Trump calls white nationalism ‘sinister’

Trump calls white nationalism 'sinister'

WASHINGTON – President Donald Trump condemned white nationalism Monday and vowed that the nation would respond with “urgent resolve” to a weekend of mass shootings in El Paso, Texas, and Dayton, Ohio.

But in remarks at the White House, Trump offered few specifics on legislative and policy steps he would pursue.

“In one voice, our nation must condemn racism, bigotry and white supremacy. These sinister ideologies must be defeated,” Trump said. “Hate has no place in America.”

Trump also indicated that his administration’s response to the shootings would be focused more on mental health and cultural issues than on gun control. 

“Mental illness and hatred pulls the trigger,” Trump said. “Not the gun.”

Trump has faced a barrage of criticism for divisive tweets and statements in recent days aimed at black Democratic lawmakers and also the majority-black city of Baltimore, which he described as “rodent infested.” Since the early days of his campaign, Trump has used words such as “invasion” to describe immigration. 

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The president has also faced pressure throughout much of his first years in office to condemn white nationalism, which has been on the rise. In 2017, Trump was widely criticized for saying there were “fine people on both sides” of a deadly white nationalists’ rally in Charlottesville, Va.

Hours earlier, Trump tweeted a suggestion that Congress link immigration laws to new legislation requiring stronger background checks for gun buyers.

“Republicans and Democrats must come together and get strong background checks, perhaps marrying his legislation with desperately needed immigration reform,” Trump tweeted in response to the shootings. But in his remarks at the White House, the president did not elaborate on the idea of stronger background checks.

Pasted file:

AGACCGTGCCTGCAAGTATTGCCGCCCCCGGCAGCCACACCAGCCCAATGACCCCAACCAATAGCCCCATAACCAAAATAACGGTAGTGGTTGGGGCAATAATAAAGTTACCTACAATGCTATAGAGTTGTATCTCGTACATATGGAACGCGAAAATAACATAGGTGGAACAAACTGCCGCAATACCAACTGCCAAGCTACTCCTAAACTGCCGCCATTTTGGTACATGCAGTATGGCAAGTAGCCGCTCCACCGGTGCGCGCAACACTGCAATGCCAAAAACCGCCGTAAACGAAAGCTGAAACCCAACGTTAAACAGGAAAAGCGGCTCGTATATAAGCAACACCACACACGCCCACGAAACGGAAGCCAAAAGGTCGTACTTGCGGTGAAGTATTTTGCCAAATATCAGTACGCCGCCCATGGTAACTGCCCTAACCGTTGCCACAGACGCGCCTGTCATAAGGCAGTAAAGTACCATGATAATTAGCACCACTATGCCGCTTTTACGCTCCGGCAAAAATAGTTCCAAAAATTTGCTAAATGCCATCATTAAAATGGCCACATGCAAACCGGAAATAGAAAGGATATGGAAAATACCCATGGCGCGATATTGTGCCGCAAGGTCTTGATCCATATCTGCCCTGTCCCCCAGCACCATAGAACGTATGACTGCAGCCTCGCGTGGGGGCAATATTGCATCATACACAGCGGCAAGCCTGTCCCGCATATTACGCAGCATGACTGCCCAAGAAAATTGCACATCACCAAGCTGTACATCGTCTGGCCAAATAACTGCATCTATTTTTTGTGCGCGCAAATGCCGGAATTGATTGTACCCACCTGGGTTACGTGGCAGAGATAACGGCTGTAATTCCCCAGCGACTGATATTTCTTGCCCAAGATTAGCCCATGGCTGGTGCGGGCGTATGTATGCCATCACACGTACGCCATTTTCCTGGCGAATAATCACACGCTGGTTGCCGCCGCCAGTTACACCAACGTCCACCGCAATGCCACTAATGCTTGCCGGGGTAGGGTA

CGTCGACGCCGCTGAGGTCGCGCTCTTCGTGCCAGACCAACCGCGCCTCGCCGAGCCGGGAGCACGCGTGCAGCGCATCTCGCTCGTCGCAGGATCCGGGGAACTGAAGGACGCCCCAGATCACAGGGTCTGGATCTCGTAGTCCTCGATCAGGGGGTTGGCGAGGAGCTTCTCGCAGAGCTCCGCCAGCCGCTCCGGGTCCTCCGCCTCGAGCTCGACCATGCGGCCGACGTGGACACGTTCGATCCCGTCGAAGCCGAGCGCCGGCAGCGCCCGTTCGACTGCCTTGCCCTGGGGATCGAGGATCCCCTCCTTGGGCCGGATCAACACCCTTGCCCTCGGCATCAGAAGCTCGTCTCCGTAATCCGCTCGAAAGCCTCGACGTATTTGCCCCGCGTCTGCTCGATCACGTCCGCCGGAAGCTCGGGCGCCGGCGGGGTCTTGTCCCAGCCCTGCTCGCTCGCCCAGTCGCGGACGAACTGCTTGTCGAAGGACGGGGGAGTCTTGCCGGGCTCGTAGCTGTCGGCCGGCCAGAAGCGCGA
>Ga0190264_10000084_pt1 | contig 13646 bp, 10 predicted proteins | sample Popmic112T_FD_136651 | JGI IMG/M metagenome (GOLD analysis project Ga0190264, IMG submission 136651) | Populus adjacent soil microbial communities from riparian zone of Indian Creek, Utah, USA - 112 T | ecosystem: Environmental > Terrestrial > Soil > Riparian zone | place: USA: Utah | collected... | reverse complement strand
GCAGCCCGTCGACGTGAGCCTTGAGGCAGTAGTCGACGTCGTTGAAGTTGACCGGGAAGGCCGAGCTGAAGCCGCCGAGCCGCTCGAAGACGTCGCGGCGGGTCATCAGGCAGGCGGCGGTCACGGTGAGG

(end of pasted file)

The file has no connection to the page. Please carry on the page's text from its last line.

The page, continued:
Thirty people were killed in the shootings over the weekend – 21 in El Paso and 9 in Dayton. 

Democrats said Trump didn’t go nearly far enough his his remarks.

“Mr. President, immigration isn’t the problem. White nationalism is the problem,” tweeted former Vice President Joe Biden, who is leading in polls for the Democratic nomination in 2020. “America’s inaction on gun safety legislation is the problem. It’s time to put the politics aside and pass universal background checks and an assault weapons ban.”

Democratic congressional leaders criticized Senate Majority Leader Mitch McConnell for not taking up background check legislation approved by the House in February. House Speaker Nancy Pelosi and Senate Minority Leader Chuck Schumer noted Trump’s language on background checks appeared to soften during the course of the morning.

“It took less than three hours for the president to back off his call for stronger background check legislation,” Pelosi and Schumer said in a joint statement. “When he can’t talk about guns when he talks about gun violence, it shows the president remains prisoner to the gun lobby and the NRA.”

Investigators believe the gunman in the El Paso shooting, Patrick Crusius, posted a 2,356-word “manifesto” that appeared on the anonymous message board 8chan less than a half hour before the shooting. The four-page document shared widely online contains anti-immigrant and racist rhetoric, advocates a plan to divide the nation into territories by race and warns of an impending yet unspecified attack. Crusius, who is white, targeted a heavily Hispanic area. 

Trump discussed gun laws briefly, but he also blamed the “perils” of social media, the internet and video games for some of the divisions in the country and discussed the need for “cultural change” in the USA.

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Trump said he supported so-called “red flag” laws, which would allow family members or law enforcement to limit a person’s access to firearms if they are deemed a potential threat to the public.

He also said he would consider pushing for the death penalty for mass killers. In calling for bipartisan cooperation, Trump said that “open wounds cannot heal if we are divided.”

Trump described the nation as being “overcome with shock, horror and sorrow.” He called the shooter in Ohio a “twisted monster.” 

“The president has made my community and my people the enemy,” said Rep. Veronica Escobar, D-Tex., an El Paso lawmaker speaking on MSNBC. “He has told the country that we are people to be feared, people to be hated.”

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